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Richard A. Schwier

Ben K. Daniel

University of Saskatchewan

Abstract

This paper describes a variety of methods, techniques and procedures combined to determine

whether an online learning community exists, to isolate its constituent characteristics and understand

interactions among them, and build a dynamic model of an online learning community. It presents analysis

of data from a three-year research program on virtual learning communities, including user perceptions of

community (sense of community indices); interaction analysis (density, intensity, reciprocity) content

analysis (transcripts, interviews, and focus groups), paired-comparison analysis (Thurstone scaling) and

community modeling techniques (Bayesian Belief Network analysis).

Introduction

This paper describes a set of approaches used to measure and understand the characteristics of community

discussed in greater detail in Schwier and Daniel (2007). The categories of analysis included identifying a sense of

community, isolating characteristics of community, comparing characteristics of community, and building a

dynamic Bayesian Belief Network Model of a community. The procedures of the analysis involved eliciting

summative judgments by participants, identifying variables constituting a virtual learning community and making

paired comparison to determine the relative importance of the various characteristics. Finally, we used the data to

construct a computational model from the data—one that not only represents the interrelationships among variables,

but that can also be used to project the effect on the community when its constituent elements' values are changed as

a results of new evidence. This paper presents in the general the key results of the studies undertaken. For detailed

description of the studies and methods employed and the findings see Schwier and Daniel (2007).

Research Context

Our analyses draw on data generated over three years of online communication among groups of graduate

students in Educational Communications and Technology as they participated in seminars on the foundations of

educational technology and instructional design. Each offering of the classes spanned an entire semester or academic

year. The classes were small graduate seminars with enrolments from six to thirteen students, and each class met

primarily online, but with monthly group meetings. While most students were able to attend the group meetings

regularly, every class cohort had members who participated exclusively or mostly from a distance. Given the

blended nature of all of the classes, we confine our conclusions to similar environments, and emphasize that these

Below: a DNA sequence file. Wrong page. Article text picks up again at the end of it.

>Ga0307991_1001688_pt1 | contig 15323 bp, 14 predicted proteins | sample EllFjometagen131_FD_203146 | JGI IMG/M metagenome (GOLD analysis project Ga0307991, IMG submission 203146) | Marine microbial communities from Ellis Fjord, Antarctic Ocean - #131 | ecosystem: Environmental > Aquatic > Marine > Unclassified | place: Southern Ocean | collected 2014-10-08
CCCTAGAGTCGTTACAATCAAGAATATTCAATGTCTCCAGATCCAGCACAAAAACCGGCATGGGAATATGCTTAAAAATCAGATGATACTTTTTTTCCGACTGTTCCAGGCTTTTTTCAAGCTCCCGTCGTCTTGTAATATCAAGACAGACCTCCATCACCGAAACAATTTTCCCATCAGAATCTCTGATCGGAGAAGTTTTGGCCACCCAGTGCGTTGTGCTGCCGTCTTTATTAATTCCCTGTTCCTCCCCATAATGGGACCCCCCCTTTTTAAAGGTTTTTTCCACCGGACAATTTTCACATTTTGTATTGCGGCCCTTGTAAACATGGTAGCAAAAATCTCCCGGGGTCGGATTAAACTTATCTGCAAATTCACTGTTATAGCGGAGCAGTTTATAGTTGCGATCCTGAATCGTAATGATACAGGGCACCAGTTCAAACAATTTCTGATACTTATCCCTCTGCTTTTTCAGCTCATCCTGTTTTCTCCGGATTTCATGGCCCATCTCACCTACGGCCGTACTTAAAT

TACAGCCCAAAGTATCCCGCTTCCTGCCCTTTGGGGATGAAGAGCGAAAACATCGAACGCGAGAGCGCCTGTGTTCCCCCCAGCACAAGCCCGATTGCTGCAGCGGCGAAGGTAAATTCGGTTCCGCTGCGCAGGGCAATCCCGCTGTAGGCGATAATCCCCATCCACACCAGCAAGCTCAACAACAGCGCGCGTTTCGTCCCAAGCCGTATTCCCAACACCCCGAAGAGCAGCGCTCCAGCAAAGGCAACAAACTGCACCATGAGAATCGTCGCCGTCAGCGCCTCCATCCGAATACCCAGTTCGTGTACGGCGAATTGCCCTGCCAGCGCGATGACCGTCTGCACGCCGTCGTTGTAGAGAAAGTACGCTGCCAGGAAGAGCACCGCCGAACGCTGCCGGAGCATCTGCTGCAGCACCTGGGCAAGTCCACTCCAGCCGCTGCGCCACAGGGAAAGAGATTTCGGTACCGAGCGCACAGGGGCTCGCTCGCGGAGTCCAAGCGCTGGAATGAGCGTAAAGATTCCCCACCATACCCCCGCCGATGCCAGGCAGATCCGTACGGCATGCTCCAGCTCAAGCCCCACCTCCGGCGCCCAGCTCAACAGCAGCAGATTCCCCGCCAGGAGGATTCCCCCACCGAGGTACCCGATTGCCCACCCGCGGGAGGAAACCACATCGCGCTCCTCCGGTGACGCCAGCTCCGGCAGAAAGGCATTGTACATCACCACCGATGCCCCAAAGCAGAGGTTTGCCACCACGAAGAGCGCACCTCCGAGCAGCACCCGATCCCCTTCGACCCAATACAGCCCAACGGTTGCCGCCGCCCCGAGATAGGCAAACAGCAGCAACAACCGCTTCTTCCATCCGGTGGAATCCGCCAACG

results cannot be generalized to environments that are entirely online, or entirely face-to-face. However, the methods

employed in the studies can be extended to study similar learning environments. Measures employed to determine

whether a community existed among the students include; content analysis, focus groups, and interviews to ascertain

sense of a community index and intensity of interaction; paired comparison using Thurstone scaling to determine

relative importance of the identified characteristics of virtual learning communities; and Bayesian Belief Network

for building a dynamic computational model and evidence-based scenarios to query and update the model.

In gross sense, to determine whether a community existed, we employed the "Sense of Community Index

(SCI)" (Chavis, undated), a classic instrument employed broadly in the field of community psychology (Chavis &

Wandersman 1990; Chipuer & Pretty, 1999; Obst & White, 2004). The Sense of Community Index (SCI) measures

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an individual's psychological sense of community. We administered the SCI at the beginning and end of a year-long

course, and ran a simple T-test on the data to see if there was any change in measures of the group's sense of

community by the end of the course. The T-test results suggested a significant positive growth in the sense of

community scores from the beginning to the end of the course (p< .01). Though, the reliability of SCI is often

questionable, despite its long use, we anticipated using the Classroom Community Scale (CCS) proposed by Rovai

and Jordan (2004). The classroom community scale is similar in format and intent to the SCI, but it boasts a higher

reliability estimate for the full scale (Chronbach's alpha = .93) and the subscales (connectedness = .92; learning =

.87), partially attributable to the higher number of items on the scale.

Fahy, Crawford and Ally (2001) proposed several useful measures of describing interaction collectively called

Transcript Analysis Tool (TAT). The TAT includes methods of measuring density, intensity and persistence of

interactions in transcripts of online discussions. We drew on their recommendations and extended some of them to

analyze interactions in our data, particularly transcripts of asynchronous discussions. We explored how individuals

in the class were connected to each other using density as measurement proxy. Fahy, Crawford and Ally's (2001)

defined density as "the ratio of the actual number of connections observed, to the total potential number of possible

connections." Given by the formula: Density = 2a/N (N-1), where "a" is the number of observed interactions

between participants, and "N" is the total number of participants. Density is a measure of how connected

individuals are to others in a group, and the idea is that a higher degree of connection is a positive indicator of

community.

For our own calculations, we included only peripheral (voluntary or additional) communications between

people by eliminating all instances of required postings and responses. We felt that peripheral interaction would